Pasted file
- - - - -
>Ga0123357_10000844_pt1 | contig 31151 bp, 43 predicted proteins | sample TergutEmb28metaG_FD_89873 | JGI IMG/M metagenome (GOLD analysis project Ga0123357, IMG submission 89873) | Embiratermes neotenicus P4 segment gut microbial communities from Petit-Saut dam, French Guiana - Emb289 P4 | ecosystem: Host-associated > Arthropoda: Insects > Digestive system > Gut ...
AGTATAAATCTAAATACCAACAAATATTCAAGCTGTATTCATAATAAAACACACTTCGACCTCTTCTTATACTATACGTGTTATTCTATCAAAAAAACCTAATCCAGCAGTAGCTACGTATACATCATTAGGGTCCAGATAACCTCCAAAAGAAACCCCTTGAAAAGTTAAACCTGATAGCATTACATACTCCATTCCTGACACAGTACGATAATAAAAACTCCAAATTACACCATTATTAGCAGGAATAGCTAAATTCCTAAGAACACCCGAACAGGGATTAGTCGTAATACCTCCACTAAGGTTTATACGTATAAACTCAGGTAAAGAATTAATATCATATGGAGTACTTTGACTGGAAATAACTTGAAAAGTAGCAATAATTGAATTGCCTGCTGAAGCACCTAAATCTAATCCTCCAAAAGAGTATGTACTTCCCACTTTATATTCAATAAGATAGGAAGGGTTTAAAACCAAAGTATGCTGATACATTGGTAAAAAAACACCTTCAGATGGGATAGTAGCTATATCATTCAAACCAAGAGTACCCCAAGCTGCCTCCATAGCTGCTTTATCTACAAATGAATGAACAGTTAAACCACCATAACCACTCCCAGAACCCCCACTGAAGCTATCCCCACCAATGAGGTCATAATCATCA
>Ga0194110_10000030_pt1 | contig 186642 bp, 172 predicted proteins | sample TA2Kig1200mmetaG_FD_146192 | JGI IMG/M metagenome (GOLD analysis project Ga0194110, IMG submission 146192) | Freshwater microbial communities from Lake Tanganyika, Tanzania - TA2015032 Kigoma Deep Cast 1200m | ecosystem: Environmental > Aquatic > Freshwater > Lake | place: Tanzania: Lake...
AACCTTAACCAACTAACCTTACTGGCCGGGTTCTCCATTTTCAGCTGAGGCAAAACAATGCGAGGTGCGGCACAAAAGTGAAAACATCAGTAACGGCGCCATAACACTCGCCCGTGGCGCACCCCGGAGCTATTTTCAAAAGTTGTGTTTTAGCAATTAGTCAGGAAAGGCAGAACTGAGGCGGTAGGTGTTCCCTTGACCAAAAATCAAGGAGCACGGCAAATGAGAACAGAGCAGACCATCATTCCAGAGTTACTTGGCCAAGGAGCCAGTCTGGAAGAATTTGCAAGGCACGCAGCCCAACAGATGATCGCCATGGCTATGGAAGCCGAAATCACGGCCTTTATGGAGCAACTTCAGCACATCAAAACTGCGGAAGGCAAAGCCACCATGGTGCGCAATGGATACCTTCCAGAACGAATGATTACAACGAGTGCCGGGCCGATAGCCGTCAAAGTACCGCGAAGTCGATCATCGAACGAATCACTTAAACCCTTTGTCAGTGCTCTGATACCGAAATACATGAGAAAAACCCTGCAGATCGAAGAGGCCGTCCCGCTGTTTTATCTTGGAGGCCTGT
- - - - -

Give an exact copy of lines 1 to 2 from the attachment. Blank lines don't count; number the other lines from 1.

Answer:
>Ga0123357_10000844_pt1 | contig 31151 bp, 43 predicted proteins | sample TergutEmb28metaG_FD_89873 | JGI IMG/M metagenome (GOLD analysis project Ga0123357, IMG submission 89873) | Embiratermes neotenicus P4 segment gut microbial communities from Petit-Saut dam, French Guiana - Emb289 P4 | ecosystem: Host-associated > Arthropoda: Insects > Digestive system > Gut ...
AGTATAAATCTAAATACCAACAAATATTCAAGCTGTATTCATAATAAAACACACTTCGACCTCTTCTTATACTATACGTGTTATTCTATCAAAAAAACCTAATCCAGCAGTAGCTACGTATACATCATTAGGGTCCAGATAACCTCCAAAAGAAACCCCTTGAAAAGTTAAACCTGATAGCATTACATACTCCATTCCTGACACAGTACGATAATAAAAACTCCAAATTACACCATTATTAGCAGGAATAGCTAAATTCCTAAGAACACCCGAACAGGGATTAGTCGTAATACCTCCACTAAGGTTTATACGTATAAACTCAGGTAAAGAATTAATATCATATGGAGTACTTTGACTGGAAATAACTTGAAAAGTAGCAATAATTGAATTGCCTGCTGAAGCACCTAAATCTAATCCTCCAAAAGAGTATGTACTTCCCACTTTATATTCAATAAGATAGGAAGGGTTTAAAACCAAAGTATGCTGATACATTGGTAAAAAAACACCTTCAGATGGGATAGTAGCTATATCATTCAAACCAAGAGTACCCCAAGCTGCCTCCATAGCTGCTTTATCTACAAATGAATGAACAGTTAAACCACCATAACCACTCCCAGAACCCCCACTGAAGCTATCCCCACCAATGAGGTCATAATCATCA